You never want to sit next to that guy during flu season.
You know, the snivelling, sneezing, hacking sort who occupies the desk beside you or the neighbouring seat on the plane. It's just a matter of time before they infect you with whatever crud's going around.
Except, a new study suggests, it's not the tissue-groping, say-it-don't-spray-it types that are most likely to get you. All a sickly person really has to do is breathe around you.
Researchers at the University of Maryland tested the exhaled breath of 38 flu patients and checked both large droplets and fine airborne particles for flu virus. It turned out that the fine airborne particles - released by normal breathing - contained nearly nine times more virus than larger droplet particles released when a person coughs and sneezes. The study was published March 7 in the journal PLOS Pathogens.
The team - led by Dr Donald Milton, director of the Maryland Institute of Applied Environmental Health - used a machine dubbed "The Gesundheit II'' to collect samples from each volunteer for 30 minutes. Some people sitting at the machine released undetectable levels of virus; others put out over 100,000 viruses during the test.
The researchers also tested some of the patients while they wore paper surgical masks, recommended by the US Centers for Disease Control and Prevention as a way to prevent someone with the flu from spreading the virus. In the study, the masks reduced the amount of virus shed by 3.4 times overall.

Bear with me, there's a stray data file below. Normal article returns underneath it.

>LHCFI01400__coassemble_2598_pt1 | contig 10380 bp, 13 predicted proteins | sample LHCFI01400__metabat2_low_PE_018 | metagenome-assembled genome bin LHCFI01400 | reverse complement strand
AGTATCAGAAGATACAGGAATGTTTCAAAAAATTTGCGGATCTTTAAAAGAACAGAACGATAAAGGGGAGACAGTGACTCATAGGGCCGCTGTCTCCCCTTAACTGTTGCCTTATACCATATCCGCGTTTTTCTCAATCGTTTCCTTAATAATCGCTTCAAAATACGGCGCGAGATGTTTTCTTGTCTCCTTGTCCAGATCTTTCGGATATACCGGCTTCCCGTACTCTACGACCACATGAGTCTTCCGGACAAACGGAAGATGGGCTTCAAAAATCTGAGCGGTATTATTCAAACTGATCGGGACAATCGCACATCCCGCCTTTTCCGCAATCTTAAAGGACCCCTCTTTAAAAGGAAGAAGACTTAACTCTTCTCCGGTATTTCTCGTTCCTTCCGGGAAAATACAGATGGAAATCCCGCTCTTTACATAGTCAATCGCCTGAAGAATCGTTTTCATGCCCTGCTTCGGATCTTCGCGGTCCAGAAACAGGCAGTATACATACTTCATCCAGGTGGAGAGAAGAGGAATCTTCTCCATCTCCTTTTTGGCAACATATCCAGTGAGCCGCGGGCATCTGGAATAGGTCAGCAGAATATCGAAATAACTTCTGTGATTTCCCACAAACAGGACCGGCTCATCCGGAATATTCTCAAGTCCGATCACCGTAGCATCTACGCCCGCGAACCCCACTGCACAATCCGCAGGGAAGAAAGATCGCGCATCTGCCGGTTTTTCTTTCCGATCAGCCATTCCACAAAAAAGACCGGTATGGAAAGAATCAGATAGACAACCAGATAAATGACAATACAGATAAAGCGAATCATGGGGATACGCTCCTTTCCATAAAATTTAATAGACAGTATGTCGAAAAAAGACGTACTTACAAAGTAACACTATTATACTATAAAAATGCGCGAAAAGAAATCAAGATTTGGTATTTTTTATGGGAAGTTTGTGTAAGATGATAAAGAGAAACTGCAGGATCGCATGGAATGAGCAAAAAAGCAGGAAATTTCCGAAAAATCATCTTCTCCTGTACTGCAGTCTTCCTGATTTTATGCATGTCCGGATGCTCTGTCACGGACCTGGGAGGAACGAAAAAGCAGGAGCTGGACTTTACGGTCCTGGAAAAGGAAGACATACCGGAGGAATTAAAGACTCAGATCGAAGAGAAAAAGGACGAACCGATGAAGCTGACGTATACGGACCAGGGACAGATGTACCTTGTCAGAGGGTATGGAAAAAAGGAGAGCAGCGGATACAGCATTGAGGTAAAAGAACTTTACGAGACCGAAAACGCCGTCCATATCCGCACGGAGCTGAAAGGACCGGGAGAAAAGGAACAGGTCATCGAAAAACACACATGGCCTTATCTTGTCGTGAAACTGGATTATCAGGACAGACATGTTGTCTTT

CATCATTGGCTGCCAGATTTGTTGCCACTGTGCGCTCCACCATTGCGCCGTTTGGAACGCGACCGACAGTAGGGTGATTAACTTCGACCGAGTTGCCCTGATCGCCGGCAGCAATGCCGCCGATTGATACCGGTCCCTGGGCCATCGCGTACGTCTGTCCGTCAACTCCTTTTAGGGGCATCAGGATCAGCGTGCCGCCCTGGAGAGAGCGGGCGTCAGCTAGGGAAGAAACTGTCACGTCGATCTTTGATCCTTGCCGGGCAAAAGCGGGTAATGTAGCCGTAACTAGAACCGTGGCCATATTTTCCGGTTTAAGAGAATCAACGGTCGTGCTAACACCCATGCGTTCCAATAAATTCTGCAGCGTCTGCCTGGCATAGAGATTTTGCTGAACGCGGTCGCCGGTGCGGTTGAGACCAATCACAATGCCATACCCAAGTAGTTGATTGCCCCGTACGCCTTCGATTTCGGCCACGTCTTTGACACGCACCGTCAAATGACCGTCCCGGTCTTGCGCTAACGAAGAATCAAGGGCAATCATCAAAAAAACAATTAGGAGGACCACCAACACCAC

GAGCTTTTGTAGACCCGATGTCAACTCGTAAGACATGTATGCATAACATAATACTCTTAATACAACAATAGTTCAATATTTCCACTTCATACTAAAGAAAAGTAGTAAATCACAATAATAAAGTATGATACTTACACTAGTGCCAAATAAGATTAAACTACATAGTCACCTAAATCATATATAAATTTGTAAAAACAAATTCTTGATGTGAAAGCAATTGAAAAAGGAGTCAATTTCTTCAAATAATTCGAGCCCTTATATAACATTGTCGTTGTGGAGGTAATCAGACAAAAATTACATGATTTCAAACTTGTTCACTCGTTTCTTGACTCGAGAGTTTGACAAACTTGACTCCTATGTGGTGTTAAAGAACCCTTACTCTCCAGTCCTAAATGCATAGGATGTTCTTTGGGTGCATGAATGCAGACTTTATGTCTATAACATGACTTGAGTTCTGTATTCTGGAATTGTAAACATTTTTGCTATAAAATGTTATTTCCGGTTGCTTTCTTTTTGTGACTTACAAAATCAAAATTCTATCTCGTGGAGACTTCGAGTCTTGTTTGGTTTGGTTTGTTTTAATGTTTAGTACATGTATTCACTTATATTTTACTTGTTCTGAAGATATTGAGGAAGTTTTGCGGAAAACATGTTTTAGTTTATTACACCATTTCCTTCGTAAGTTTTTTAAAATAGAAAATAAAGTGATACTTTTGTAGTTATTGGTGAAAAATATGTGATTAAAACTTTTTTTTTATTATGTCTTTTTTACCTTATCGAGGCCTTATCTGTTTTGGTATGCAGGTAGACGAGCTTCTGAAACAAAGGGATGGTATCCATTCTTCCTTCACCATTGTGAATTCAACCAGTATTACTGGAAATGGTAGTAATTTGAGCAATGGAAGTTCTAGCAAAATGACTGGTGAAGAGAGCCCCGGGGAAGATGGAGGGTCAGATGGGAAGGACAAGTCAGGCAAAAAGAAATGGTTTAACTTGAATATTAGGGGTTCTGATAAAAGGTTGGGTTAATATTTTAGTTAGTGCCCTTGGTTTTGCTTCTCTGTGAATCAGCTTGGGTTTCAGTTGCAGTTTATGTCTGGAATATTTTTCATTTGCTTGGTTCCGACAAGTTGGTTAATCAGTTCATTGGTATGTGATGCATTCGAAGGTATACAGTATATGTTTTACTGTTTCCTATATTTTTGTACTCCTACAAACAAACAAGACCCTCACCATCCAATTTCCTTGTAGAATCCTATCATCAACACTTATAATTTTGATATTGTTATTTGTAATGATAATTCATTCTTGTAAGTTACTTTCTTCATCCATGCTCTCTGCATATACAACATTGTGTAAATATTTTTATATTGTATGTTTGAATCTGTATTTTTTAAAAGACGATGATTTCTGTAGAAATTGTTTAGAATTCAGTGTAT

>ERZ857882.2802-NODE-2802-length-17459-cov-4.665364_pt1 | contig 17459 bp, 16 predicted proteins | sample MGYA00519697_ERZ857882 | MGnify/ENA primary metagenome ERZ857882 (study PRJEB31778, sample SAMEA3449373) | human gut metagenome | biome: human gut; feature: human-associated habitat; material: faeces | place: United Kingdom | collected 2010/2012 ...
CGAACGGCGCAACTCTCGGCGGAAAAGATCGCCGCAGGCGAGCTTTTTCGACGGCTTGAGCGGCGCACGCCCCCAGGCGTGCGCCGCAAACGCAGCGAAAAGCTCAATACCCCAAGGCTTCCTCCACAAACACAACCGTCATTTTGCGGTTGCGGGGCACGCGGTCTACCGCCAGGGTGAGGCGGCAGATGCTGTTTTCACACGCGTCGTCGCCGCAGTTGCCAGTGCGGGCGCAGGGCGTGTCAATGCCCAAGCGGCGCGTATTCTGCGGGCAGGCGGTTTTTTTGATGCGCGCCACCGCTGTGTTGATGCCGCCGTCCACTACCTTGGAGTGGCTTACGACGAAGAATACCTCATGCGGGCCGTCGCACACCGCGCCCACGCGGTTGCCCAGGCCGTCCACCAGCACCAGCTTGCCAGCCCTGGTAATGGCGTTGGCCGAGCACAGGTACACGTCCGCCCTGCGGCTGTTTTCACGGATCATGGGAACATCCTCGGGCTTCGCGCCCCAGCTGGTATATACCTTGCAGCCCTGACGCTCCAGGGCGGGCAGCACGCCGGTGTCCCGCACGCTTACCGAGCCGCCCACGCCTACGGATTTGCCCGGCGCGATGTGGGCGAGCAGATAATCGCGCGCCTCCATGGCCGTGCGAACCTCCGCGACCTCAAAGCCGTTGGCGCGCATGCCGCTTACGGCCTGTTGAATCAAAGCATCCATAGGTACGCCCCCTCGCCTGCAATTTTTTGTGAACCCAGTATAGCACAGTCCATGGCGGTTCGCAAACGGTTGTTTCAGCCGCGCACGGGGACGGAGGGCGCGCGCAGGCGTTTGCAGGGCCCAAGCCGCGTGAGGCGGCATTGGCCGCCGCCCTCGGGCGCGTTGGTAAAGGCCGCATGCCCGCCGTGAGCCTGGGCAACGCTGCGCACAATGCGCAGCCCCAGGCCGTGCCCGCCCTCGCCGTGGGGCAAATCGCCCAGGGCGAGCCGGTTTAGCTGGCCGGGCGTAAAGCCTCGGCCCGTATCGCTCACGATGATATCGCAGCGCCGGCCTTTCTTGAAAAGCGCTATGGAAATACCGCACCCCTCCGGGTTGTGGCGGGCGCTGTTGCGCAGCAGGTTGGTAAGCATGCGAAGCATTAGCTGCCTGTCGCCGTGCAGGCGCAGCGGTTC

It's also good to know that if you must share a space with someone who has the flu, you're better off if the room is somewhat humid.
Researchers at the CDC's National Institute for Occupational Safety and Health reported in late February that the viral load in a dry room was more than five times greater than the amounts found in a room with greater humidity. Their report appeared in the journal PLOS One.
An hour after virus particles were released in a room with a relative humidity of 23 per cent or less (typical in many spaces during a winter heating season) up to 77 per cent were still infectious. But when the humidity was increased to 43 per cent, only about 14 per cent of the virus particles were capable of infecting. Most of the inactivation occurred within 15 minutes of the virus being released in the more humid room.
Experts say the optimal humidity range is between 30 and 50 per cent to avoid health problems with breathing and nosebleeds during the winter.